To the members of the Black Lives Matter Movement:
I write to you on behalf of myself and many Jewish people who love and support racial justice, but who are now deeply troubled. By joining forces with BDS, by labeling us as perpetrators of genocide, you are actually joining forces with privilege and oppression, not liberation and peace.
The concern I feel, together with many Jewish people, is precisely because the BlackLivesMatter movement has so much to teach the world about making sure that voices are heard. It has so much to teach about the importance of listening, of being still and giving due credence to the narratives of the oppressed, the misunderstood, the marginalized. When those in the BlackLivesMatter movement witness the unjust consequences of the continuing conflict, you are naturally moved to compassion and action for the Palestinian people. However, by supporting BDS and labeling us Jews as perpetrators of genocide, you are unwittingly promoting a message of hatred and injustice.
Movements that struggle for racial justice teach us that privilege blinds us. In America, good-hearted white people can delude themselves, believing that they understand black people because they care. But BlackLivesMatter and similar movements remind them that, while they may care, privileged people cannot understand what it is to be denied privilege. Until white people–and all people–realize that they cannot, in fact, understand, then we can’t make progress. It is only when each and every one of us accepts our ignorance and truly listen to the voices of the non-privileged that we can respond to those who have been silenced, and effect true justice.
When BlackLivesMatter supports BDS and labels the Jewish people as perpetrators of genocide, then BlackLivesMatter is falling into the very oppression that it seeks to dismantle. BDS and similar groups are the product of privileged people who care about Palestinians, but who cannot understand the full complexity of dynamics in Israel-Palestine.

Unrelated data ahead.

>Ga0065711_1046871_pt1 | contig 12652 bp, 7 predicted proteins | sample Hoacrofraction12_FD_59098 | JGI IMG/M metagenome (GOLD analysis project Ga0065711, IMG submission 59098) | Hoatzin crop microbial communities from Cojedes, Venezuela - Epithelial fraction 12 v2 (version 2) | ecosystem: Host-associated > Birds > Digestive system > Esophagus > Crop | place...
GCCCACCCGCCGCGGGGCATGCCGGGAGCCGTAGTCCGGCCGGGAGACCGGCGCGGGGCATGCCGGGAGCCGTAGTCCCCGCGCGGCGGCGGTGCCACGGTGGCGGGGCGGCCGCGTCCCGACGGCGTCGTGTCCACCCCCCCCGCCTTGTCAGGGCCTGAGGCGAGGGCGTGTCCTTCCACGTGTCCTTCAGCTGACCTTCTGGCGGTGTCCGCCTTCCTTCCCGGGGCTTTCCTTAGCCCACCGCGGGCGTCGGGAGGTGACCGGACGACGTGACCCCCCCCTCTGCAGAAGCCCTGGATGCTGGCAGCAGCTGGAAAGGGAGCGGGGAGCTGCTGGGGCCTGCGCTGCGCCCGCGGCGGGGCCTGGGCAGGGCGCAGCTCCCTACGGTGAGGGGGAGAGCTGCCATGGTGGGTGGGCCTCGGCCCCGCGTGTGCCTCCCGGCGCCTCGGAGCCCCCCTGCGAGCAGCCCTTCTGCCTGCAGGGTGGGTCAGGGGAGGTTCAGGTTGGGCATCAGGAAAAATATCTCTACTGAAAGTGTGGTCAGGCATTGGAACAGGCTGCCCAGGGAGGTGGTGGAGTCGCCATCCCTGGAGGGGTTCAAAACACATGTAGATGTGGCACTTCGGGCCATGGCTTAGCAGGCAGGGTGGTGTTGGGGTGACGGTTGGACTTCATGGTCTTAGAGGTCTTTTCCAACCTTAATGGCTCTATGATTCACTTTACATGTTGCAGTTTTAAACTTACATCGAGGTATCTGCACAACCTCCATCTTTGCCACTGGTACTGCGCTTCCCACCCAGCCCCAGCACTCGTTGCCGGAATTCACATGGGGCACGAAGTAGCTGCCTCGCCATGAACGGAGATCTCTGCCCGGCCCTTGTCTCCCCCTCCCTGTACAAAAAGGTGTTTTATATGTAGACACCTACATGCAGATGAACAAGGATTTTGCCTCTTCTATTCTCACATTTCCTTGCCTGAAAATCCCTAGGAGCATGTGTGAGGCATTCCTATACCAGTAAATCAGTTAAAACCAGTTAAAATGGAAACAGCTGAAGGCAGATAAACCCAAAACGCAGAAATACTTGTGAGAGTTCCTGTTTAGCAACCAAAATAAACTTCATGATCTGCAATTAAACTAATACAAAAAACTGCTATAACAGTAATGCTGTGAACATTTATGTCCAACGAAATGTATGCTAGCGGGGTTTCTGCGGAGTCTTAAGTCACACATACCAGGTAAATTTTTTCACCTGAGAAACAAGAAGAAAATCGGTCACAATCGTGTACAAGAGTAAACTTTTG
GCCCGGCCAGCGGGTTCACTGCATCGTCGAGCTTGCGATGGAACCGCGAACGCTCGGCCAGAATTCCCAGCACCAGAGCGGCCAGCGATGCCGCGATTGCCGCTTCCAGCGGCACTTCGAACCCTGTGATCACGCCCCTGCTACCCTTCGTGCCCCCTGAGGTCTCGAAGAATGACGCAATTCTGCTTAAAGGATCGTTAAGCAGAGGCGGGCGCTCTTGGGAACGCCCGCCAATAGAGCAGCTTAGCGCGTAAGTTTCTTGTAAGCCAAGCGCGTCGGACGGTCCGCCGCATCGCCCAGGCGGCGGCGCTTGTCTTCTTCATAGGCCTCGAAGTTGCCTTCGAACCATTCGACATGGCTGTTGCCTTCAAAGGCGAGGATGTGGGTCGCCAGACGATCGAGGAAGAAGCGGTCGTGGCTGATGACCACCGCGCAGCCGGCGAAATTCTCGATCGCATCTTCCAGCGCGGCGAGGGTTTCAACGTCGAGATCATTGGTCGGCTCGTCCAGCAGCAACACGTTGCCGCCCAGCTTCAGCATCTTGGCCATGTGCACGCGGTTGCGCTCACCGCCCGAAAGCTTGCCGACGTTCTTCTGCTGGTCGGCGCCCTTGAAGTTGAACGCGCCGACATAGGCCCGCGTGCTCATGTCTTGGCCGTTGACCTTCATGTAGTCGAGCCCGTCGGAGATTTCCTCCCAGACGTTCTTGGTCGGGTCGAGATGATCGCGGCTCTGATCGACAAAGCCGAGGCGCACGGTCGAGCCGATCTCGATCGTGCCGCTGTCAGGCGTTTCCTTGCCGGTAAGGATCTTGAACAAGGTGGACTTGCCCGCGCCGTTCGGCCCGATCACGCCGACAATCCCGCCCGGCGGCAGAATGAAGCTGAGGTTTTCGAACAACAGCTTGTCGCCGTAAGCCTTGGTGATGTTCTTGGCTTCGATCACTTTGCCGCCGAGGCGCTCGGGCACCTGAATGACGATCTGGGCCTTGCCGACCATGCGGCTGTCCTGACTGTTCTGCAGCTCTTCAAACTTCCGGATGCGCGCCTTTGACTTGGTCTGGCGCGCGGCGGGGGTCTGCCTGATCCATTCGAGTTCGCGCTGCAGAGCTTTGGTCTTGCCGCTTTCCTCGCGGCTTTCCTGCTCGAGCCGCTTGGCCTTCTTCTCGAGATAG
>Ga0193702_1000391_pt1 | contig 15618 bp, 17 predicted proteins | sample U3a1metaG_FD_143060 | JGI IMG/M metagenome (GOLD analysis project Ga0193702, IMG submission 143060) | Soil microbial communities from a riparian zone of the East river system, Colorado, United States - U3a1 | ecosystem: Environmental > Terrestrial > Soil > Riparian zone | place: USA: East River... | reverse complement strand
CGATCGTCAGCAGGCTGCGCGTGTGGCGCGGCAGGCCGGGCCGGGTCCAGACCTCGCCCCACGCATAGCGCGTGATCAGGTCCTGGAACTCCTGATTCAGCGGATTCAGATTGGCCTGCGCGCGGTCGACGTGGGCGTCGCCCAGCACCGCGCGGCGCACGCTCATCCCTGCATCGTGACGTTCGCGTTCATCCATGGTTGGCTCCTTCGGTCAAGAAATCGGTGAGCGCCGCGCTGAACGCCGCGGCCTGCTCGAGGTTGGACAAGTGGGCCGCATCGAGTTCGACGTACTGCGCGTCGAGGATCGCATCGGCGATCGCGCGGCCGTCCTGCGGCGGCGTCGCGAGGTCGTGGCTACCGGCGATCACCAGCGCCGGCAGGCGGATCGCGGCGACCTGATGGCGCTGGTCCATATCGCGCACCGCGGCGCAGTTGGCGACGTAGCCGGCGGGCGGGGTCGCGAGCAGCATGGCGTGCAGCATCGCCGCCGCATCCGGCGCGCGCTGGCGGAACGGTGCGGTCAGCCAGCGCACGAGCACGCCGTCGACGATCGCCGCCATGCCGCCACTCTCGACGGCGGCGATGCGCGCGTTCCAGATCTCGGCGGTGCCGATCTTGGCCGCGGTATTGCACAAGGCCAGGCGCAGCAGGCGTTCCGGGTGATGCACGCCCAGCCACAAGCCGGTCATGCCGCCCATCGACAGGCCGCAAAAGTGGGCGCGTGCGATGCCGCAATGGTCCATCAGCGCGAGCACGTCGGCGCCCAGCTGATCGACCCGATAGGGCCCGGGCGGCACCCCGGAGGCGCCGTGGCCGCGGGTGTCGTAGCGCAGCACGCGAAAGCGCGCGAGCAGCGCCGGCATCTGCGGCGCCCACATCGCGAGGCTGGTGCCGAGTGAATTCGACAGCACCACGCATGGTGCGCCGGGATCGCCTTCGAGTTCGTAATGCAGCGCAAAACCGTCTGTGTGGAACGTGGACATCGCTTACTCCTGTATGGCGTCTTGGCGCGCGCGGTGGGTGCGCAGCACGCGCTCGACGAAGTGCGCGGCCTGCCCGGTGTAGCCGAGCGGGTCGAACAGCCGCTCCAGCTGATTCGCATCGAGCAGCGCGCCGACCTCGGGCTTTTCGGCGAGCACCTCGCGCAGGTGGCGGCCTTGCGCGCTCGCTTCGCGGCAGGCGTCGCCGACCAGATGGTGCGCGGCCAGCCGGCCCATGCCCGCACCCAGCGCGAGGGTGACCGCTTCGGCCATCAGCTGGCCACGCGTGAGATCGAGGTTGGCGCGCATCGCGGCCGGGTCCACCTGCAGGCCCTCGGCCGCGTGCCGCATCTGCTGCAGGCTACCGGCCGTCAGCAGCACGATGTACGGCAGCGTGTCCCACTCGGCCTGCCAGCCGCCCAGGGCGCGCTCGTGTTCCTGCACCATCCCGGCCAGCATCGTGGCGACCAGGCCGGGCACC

From their position of privilege, BDS, and all movements that seek to deny the legitimacy of Israel as a Jewish state, distort and oversimplify the Israeli-Palestinian conflict. The result is a dangerous narrative that denies the voice of human beings–Israelis–who genuinely struggle for safe and just lives alongside their Palestinian brothers and sisters. The reality is that the Jewish State is an incredibly diverse and complex democracy, where the majority of Jewish people are struggling to end the occupation in a peaceful and just way.
On behalf of the countless people–Jewish, Christian, Druze and Arab–for whom Israel is our homeland, I implore you to reconsider your affiliation with hateful groups of privileged people with their hateful labels of the Jewish State. I implore you to treat the Jewish people the way you ask this nation to treat black people: to be still and to listen to us; not to presume you understand us because you care, but to acknowledge that you cannot understand what it means to be Jewish or Israeli. In acknowledging this uncomfortable truth, we can truly hear each other, and act to support each other in effecting justice. Only in acknowledging what we cannot understand, then together, all people–blacks, whites, Jews and Palestinians of many colors and religions — can walk together in peace and justice in the Promised Land.
Rabbi Gil Steinlauf is senior rabbi at Adas Israel Congregation, the oldest and largest conservative synagogue in Washington, DC.